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United Way of Utah County: Supporting early literacy is simpler than we realize

By Bill Hulterstrom - Special to the Daily Herald | Feb 17, 2024

Courtesy photo

Reading to young children helps lay a strong foundation for future literacy.

There’s nothing more inspiring to me than seeing how our community members come together to meet urgent needs. There’s really nothing else like the compassion and camaraderie that comes from working together for the good of others.

Here at United Way of Utah County, I’ve seen countless examples of such camaraderie and the impact it has on our community. Over the last few months, as we’ve celebrated our 60th anniversary and everything that has been accomplished during those six decades, I’ve been thinking a lot about one particular example of such impact: the development of the EveryDay Learners initiative and how it has affected so many people for good.

The EveryDay Learners initiative, which United Way started more than 10 years ago, was developed in response to a clear need in our community. The research was showing an obvious gap in our children’s literacy skills during their early elementary school years. Third grade reading scores were not where they needed to be, which was very troublesome. Learning to read in those early years is crucial; after the third grade, children are expected to read to learn rather than learn to read.

Children who are struggling to meet reading standards by the end of third grade risk falling behind as they progress through the next grades. National researchers, such as the Annie E. Casey Foundation, have found that children who can’t read proficiently by the end of third grade are at increased risk of dropping out of high school. The implications of early literacy are vast, and United Way was extremely concerned that our kids were not getting enough support as they learned to read.

In order to address this issue, United Way worked with several amazing partners to develop an initiative that focused on supporting literacy efforts for all our kids. These partners, which included schools, churches, universities and parents, were incredibly dedicated. They saw a need and took action, realizing that all parts of the community needed to get involved in order to make a difference.

Courtesy United Way of Utah County

Bill Hulterstrom, president and CEO of United Way of Utah County.

At first, EveryDay Learners focused on recruiting 10,000 people to join the initiative by promoting literacy in small ways every day. That initial push to recruit 10,000 people to make literacy a more significant part of their lives yielded great results. We saw significant increases in the third-grade reading scores in our community. Thanks to such passionate, dedicated participants, we saw how children who were at risk for low reading scores started to thrive.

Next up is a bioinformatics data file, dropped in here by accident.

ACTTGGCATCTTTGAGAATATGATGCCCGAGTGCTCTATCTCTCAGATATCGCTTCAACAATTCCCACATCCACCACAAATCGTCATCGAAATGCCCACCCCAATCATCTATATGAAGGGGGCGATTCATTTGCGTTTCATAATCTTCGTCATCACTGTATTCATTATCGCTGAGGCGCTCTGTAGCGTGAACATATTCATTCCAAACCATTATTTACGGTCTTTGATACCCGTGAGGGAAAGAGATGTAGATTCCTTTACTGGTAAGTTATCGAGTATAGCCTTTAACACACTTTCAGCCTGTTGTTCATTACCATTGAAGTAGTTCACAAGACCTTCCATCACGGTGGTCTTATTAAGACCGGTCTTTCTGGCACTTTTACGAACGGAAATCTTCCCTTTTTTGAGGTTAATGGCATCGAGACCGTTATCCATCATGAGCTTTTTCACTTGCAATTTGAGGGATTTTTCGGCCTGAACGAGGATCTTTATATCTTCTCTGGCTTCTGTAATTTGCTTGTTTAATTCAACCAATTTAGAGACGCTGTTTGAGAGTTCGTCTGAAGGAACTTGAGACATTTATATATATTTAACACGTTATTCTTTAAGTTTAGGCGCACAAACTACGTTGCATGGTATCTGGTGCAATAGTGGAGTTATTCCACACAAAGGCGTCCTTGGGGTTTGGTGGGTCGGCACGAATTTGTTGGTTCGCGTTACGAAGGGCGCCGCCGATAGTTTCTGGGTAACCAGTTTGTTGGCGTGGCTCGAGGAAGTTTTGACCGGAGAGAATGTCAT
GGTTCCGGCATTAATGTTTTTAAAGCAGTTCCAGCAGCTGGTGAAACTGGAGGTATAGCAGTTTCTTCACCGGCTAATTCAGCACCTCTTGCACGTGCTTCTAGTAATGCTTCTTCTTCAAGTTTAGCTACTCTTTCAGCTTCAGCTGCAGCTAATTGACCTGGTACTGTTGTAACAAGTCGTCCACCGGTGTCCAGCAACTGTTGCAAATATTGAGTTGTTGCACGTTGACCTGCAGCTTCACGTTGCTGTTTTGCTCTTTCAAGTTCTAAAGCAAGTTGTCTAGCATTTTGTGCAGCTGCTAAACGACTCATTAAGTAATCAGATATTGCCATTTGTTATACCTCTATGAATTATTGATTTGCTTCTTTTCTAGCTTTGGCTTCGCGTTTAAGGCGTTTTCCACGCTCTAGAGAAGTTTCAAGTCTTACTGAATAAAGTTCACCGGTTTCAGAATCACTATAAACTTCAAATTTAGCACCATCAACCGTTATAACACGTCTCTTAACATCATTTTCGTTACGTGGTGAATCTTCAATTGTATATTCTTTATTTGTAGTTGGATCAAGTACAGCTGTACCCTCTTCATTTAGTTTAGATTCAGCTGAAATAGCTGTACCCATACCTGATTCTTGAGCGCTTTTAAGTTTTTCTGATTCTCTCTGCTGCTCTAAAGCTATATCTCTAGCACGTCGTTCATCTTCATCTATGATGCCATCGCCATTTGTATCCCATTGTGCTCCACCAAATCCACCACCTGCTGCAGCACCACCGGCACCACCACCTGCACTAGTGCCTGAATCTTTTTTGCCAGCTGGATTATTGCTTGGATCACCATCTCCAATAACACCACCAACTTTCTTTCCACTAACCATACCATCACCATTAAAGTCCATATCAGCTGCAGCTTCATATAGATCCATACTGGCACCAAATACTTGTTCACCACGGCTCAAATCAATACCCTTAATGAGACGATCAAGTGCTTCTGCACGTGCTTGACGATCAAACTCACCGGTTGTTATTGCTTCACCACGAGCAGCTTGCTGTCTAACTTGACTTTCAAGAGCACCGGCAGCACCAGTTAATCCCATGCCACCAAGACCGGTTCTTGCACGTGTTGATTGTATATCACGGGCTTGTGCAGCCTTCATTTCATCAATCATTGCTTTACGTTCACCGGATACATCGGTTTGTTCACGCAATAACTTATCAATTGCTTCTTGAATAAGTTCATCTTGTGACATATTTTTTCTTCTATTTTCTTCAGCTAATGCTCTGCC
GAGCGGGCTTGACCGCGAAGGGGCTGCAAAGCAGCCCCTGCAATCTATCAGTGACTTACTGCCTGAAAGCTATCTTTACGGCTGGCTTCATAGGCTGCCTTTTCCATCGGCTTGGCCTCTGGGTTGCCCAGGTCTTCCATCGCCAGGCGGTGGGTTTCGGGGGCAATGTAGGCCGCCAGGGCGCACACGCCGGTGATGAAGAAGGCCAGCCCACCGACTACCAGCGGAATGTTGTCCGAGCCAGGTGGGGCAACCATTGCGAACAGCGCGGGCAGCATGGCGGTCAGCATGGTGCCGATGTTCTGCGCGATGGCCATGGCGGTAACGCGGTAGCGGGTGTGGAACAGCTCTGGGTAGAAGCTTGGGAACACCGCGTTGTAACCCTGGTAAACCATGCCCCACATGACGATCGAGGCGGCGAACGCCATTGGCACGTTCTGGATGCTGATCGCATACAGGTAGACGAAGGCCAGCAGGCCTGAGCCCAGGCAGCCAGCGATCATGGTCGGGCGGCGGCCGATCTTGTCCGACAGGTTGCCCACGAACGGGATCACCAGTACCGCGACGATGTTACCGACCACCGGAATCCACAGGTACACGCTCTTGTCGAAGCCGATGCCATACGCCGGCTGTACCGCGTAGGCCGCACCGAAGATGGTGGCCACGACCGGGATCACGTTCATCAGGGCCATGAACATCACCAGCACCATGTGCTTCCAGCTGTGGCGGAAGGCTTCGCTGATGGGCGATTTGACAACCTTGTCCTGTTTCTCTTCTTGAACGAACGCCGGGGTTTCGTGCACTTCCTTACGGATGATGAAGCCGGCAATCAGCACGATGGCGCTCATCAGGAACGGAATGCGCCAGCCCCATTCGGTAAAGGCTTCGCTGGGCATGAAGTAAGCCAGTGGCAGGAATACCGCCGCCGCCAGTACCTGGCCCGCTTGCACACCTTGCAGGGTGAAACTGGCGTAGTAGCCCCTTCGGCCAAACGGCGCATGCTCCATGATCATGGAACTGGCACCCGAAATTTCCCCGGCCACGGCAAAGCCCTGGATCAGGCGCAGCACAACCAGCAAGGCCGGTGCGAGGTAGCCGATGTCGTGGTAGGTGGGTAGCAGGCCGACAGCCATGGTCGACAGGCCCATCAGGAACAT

Since those early days of EveryDay Learners, we’ve learned even more about how early literacy impacts child development. We’ve learned we need to start supporting literacy earlier and earlier in our children’s lives.

Research has shown that literacy development begins even before children start school. From their earliest days, children can recognize sounds. Toddlers can learn words and mimic the sound of their parents’ voices as they read. Playgroups and other social activities can help young children start expressing themselves verbally. All of these experiences help lay a strong foundation for future literacy.

Over the past few years, particularly since the COVID-19 pandemic, we’ve started to see some more troubling trends in education. More of our kids are struggling to keep up with schoolwork, including reading and literacy development. Our teachers are working incredibly hard to help our kids succeed, but this is a challenge that requires all of us to help. We all need to be promoting literacy more.

When we think about literacy, we often think about things like reading tutoring, phonics lessons and perhaps even grammar. But supporting literacy and reading development is so much simpler than we realize. Things like reading a picture book aloud to your grandchild, helping a young neighbor learn how to read a recipe, and pointing out interesting road signs while driving in the car with your children all help promote literacy. Even letting your children see you read can help inspire their own interest in reading.

We know that through coming together, we can make a difference. We can help our kids learn to read and learn to love reading. We can help prepare them for future success. We know we can do it because we’ve done it before.

Today, I invite each of us — parents, siblings, neighbors, leaders and friends — to find ways to promote literacy in our daily lives. I invite all caring adults, especially grandparents, to make sure that all the children in your circle of influence have lots of chances to read. Start early and read often! Now is the time to come together from all parts of the community and refocus on early literacy. You can make a difference in the lives of the children you love.

For more information about EveryDay Learners, visit unitedwayuc.org/our-work/everyday-learners/.


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